During the month of July, a group of recent Arava Institute alumni lived in Jisr az-Zarqa in the North of Israel to learn Arabic and enjoy a first-hand experience of life in a Palestinian-Israeli town. Danielle Golan shared with us some thoughts on the process through which they went.
The year that I spent at the Arava Institute was one of the most eye-opening, meaningful and challenging years of my life thus far. Not only were the academic courses insightful and incredibly interesting, the student body quickly transformed into a community of people from many different walks of life, growing and learning from one another. I developed a deeper understanding of my identity and myself by reflecting on the stories and identities of my fellow classmates, my friends.
Near the end of my second semester, many of us dwelled on a similar question: How and where can we continue this learning process, where do we go after our time at the Institute? It quickly became obvious to the majority of the Jewish Israeli students that the most important step to take is to invest time and energy into learning Arabic. The inability to speak with another in their mother tongue will hinder most productive communication, and communication is key.
The idea of learning Arabic in an intensive, immersive manner excited all of us greatly and eased the pain of the semester coming to an end, knowing that at least thirteen of us would continue living and learning together for another month.
We got in touch with people in the beautiful village of Jisr az-Zarqa and the thirteen of us were graciously hosted in the home of a local couple, Sara and Nazmi, and immediately welcomed into the family and the village. Two amazing women from Gesher leAravit (bridge to Arabic) taught us for six hours a day in the village youth center’s classroom. I came with a basic knowledge of Arabic that I learned from the Madrasa online platform, and from my Jordanian and Palestinian friends at the Institute. Over the month I learned how to read, write, and improved my speaking skills incredibly.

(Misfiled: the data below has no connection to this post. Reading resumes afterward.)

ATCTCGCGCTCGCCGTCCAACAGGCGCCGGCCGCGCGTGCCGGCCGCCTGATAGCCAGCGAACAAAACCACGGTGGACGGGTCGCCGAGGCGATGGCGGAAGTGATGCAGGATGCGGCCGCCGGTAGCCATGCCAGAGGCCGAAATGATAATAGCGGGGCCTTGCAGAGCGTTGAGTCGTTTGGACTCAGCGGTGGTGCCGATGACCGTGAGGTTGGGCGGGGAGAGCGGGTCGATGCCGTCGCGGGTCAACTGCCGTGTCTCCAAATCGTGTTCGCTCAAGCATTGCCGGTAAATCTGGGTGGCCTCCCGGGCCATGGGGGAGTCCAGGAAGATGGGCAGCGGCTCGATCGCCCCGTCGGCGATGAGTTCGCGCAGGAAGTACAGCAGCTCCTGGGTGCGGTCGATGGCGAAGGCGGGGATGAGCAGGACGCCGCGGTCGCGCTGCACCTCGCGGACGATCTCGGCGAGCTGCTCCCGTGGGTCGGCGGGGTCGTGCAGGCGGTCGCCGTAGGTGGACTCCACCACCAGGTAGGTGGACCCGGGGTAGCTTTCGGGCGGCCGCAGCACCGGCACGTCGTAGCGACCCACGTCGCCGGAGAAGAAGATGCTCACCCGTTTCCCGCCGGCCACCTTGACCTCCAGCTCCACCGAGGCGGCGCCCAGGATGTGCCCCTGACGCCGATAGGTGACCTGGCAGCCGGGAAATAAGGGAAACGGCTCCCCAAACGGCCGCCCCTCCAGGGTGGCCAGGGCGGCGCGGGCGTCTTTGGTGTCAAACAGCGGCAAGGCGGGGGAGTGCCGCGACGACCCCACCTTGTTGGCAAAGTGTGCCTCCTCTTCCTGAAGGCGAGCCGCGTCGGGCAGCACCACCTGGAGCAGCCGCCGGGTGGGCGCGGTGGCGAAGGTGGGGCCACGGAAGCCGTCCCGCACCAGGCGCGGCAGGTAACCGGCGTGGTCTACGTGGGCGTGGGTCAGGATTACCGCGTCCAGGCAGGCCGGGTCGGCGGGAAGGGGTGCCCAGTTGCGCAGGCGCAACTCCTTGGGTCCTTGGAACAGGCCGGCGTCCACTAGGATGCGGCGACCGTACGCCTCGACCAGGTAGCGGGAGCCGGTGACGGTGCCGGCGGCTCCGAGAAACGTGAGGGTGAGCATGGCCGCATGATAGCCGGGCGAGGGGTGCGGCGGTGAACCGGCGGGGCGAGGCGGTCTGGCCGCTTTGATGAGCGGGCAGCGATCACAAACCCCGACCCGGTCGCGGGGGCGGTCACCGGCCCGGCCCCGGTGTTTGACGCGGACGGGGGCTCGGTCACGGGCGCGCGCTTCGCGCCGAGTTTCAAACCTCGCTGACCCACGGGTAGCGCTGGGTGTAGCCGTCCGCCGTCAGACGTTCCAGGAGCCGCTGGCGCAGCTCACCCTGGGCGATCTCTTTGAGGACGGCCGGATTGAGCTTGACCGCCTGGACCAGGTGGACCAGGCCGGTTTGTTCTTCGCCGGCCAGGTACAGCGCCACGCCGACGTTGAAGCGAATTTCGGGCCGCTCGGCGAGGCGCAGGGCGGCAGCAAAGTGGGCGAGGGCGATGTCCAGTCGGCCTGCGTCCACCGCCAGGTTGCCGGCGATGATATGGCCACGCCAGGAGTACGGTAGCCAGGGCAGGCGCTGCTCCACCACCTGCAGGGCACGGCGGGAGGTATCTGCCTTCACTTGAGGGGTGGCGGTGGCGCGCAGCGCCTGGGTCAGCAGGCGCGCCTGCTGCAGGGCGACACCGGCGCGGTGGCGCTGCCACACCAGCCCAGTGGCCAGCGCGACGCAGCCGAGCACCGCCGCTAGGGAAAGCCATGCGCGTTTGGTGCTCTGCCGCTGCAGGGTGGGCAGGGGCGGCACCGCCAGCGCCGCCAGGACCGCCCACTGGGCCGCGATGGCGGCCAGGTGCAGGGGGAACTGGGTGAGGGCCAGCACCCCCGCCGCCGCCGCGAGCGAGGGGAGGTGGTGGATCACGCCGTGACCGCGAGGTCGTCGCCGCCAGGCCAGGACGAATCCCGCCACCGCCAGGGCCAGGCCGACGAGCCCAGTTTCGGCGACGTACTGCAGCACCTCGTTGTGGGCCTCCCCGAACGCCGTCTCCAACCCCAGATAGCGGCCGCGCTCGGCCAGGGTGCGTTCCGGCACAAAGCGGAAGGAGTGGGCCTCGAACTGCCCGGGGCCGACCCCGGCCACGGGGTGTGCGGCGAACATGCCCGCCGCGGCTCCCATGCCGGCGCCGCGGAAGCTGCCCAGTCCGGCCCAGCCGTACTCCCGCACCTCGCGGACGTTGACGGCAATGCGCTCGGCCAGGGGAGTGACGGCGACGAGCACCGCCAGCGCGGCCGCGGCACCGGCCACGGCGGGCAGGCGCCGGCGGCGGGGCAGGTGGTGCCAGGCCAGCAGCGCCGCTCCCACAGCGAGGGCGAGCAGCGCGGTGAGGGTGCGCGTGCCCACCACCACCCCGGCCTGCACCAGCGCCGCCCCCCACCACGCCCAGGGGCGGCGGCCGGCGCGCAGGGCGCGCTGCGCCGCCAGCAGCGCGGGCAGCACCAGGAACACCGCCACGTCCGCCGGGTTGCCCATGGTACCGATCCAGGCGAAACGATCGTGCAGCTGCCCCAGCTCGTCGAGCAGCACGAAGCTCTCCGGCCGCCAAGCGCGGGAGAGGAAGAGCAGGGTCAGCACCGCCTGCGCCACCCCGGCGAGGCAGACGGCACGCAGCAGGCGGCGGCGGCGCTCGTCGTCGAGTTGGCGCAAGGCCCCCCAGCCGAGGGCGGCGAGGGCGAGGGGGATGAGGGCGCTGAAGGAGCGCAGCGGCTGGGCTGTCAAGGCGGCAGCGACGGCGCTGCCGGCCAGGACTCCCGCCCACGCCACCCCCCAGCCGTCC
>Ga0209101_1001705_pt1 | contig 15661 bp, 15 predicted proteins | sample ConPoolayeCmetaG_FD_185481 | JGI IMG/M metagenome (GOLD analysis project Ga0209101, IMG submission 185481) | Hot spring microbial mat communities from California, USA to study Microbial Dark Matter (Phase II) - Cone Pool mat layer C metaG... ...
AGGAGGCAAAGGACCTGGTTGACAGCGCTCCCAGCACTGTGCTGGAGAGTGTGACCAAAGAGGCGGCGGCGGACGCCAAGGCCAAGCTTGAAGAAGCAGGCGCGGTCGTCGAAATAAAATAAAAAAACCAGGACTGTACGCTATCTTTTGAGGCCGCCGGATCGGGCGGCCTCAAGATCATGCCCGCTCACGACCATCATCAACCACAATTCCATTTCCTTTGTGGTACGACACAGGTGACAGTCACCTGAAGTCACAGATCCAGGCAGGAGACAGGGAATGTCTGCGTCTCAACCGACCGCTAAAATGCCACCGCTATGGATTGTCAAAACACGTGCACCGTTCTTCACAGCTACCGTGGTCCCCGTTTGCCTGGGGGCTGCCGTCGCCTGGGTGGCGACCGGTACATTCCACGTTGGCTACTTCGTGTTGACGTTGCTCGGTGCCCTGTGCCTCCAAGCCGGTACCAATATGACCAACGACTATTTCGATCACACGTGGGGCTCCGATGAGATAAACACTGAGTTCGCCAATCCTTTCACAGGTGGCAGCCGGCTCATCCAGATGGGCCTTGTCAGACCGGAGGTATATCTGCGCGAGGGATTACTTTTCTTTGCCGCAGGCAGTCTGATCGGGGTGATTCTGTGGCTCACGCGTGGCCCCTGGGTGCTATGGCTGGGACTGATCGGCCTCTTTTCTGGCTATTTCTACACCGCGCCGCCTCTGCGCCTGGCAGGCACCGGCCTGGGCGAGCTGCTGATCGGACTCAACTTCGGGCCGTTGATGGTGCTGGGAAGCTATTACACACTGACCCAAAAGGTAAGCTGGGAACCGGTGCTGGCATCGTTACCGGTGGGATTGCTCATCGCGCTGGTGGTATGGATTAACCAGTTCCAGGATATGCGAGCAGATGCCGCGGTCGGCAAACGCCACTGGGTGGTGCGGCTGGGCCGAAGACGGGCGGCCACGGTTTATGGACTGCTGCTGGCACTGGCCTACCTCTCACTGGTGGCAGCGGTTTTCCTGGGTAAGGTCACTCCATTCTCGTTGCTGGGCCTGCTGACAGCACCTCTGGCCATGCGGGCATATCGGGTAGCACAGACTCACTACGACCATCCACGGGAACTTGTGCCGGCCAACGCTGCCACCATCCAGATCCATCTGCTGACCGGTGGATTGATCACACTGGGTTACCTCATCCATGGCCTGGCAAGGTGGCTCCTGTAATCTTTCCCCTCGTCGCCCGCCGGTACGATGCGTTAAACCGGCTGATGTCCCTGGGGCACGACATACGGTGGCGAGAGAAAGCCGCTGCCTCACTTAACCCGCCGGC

But our experience was far from a conventional, one month language program. It was so much more than that. It would be fair to say that our presence in Jisr Az-Zarqa raised a few eyebrows among friends and family back home, as well as the locals of the village; it’s no secret that Arabs and Jews seldom live together in Israel and, generally speaking, live in segregation. On my first day in the village I had questions and doubts about how we would be received in a place a few years ago I would most likely have avoided due to fears and prejudices I denied holding.
By the first evening, Sara and Nazmi’s daughters and granddaughters were already coming into the living room to invite us to the wedding happening across the street. The following month was a combination of weddings, traditional henna ceremonies, celebrations, feasts, and countless interactions with children, teens, and adults who were as eager to meet and speak with us as we were with them. The hospitality and kindness that we were met with is unmatched. Never have I felt such collective warm generosity as I did during my time in Jisr Az-Zarqa.
Now that a few weeks have passed since the end of our immersion experience, I am beginning to understand the meaningful effect that it had on me. Not only has the Arabic language transformed from an incomprehensible noise in the background to an overwhelmingly relevant and present part of my life in Jerusalem; this authentic experience allowed us to be more exposed to a people and rich culture that we have generally been conditioned to stay away from.
I am beginning my new chapter of life in Jerusalem more knowledgeable and connected, after the year in the Arava Insitute and the month in Jisr Az-Zarqa. I hope and highly recommend for this initiative to continue for Israeli students of the Arava Insitute in the years to come, for I have yet to experience something as raw and meaningful.
Submitted by Danielle Golan Tobias